Reignite bonds between social housing and philanthropy, argues report
Published by Max Salsbury for 24dash.com in Housing and also in Communities, Development
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The relationship between the social housing sector and philanthropy should be reignited to tackle the housing crisis, a new report has claimed.
In 'Rebuilding the relationship between affordable housing and philanthropy' Peabody and the think tanks NPC and the Smith Institute call for a working group to be formed between the affordable housing and philanthropy sectors.
According to the report, a collection of 10 essays by a range of experts, despite the two sectors’ long established relationship and similar social purposes, their worlds have steadily grown apart over the past century.
Whilst philanthropy cannot hope to replace government grants for affordable housing, the report argues that it could play a bigger role in both community investment and building new homes.
The organisations behind the report claim that philanthropists, grant-making trusts and foundations could help support the work of housing providers, such as by creating programmes to boost employment and improve skills, and by tackling isolation amongst older people.
The report notes that there are also opportunities for investment in new or existing homes in the form of subsidised land, cheap loans, equity stakes or grant giving, all of which could help enable greater innovation in the affordable housing sector.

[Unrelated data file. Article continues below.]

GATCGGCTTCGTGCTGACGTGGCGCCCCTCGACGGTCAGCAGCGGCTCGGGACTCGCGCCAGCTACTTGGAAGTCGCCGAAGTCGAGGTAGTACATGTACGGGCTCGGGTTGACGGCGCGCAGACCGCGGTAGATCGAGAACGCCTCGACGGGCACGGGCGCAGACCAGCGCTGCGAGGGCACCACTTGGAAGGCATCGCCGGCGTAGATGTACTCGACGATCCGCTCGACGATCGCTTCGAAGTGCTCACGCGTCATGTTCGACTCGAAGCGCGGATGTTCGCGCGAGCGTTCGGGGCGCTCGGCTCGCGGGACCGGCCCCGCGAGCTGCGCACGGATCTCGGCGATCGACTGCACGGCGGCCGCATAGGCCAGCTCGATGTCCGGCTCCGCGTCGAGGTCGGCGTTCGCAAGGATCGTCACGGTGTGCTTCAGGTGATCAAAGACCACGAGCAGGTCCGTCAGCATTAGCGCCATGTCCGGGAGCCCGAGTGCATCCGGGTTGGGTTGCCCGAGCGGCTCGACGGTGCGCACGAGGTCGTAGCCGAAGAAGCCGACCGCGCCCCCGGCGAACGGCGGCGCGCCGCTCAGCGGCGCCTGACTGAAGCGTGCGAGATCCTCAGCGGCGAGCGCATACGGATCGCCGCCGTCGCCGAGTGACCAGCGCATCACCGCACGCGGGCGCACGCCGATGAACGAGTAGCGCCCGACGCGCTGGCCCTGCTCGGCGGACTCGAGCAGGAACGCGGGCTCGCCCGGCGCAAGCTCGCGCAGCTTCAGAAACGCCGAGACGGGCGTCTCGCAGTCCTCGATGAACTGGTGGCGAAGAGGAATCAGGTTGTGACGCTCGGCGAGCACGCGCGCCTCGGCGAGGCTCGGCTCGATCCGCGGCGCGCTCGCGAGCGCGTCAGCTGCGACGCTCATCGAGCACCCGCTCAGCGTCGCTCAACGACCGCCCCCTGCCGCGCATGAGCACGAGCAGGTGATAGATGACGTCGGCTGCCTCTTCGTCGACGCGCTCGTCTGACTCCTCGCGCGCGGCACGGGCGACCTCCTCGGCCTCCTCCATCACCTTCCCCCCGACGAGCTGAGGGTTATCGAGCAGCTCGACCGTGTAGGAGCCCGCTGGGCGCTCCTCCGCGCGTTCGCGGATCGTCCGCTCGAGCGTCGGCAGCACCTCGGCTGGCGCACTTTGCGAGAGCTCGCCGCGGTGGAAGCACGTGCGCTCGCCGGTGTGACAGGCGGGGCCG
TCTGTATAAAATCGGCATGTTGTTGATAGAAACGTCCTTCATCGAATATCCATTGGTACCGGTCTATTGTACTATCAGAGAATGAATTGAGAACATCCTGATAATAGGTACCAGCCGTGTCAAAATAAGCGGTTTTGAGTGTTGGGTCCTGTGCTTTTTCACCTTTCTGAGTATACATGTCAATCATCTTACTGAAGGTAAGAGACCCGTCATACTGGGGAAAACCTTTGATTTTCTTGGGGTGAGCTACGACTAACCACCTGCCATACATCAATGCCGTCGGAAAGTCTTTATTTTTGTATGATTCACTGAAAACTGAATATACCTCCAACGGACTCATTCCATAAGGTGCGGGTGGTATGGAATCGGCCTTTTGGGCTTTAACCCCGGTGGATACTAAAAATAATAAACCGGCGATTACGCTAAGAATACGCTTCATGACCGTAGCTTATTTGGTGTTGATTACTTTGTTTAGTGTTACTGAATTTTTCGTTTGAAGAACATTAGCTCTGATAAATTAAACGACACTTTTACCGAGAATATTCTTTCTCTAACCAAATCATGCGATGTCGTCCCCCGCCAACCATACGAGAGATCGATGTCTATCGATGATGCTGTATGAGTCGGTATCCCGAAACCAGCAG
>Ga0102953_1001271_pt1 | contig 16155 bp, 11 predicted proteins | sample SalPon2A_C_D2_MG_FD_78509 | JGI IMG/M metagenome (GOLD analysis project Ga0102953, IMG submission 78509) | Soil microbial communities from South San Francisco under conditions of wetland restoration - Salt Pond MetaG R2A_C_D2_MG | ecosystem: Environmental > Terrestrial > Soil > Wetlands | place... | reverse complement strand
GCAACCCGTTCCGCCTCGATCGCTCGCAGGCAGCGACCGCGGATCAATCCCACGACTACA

But the report warns that if such joint working is to materialise, stronger partnerships need to be built - social housing providers cannot expect to be funded and then be left alone.
Stephen Burns, executive Director for new business at Peabody, said: "This report represents a new beginning in the relationship between affordable housing and philanthropy.
"Peabody is building thousands of homes across London, creating new neighbourhoods for the 21st century, with first-class design principles that have sustainability and the wellbeing of our residents at their heart.
"There are huge opportunities for businesses, foundations, grant-making trusts, and individuals who want to help build a better society - to work with us. I hope this report will be the catalyst to make these possibilities a reality."
Vicki Prout, NPC's housing lead, said: "Homelessness and housing need is spiralling, and given modern days costs of land and building it is not going to be possible for philanthropists to ‘solve’ the housing crisis.
"However, even if philanthropic money can only nibble around the edges of this huge and deeply entrenched problem then surely this work is worth doing."
David Orr, chief executive of the National Housing Federation and contributor to the report, said: "The scale of the housing crisis is so huge that tackling it must not just be a government priority.
"Everything that might offer a potential solution must be utilised and housing associations are one part of the answer. As major philanthropic organisations they have always looked at innovative ways to generate more money to put to good use through building new affordable homes, and ensuring that those communities are sustainable and thriving through targeted community projects."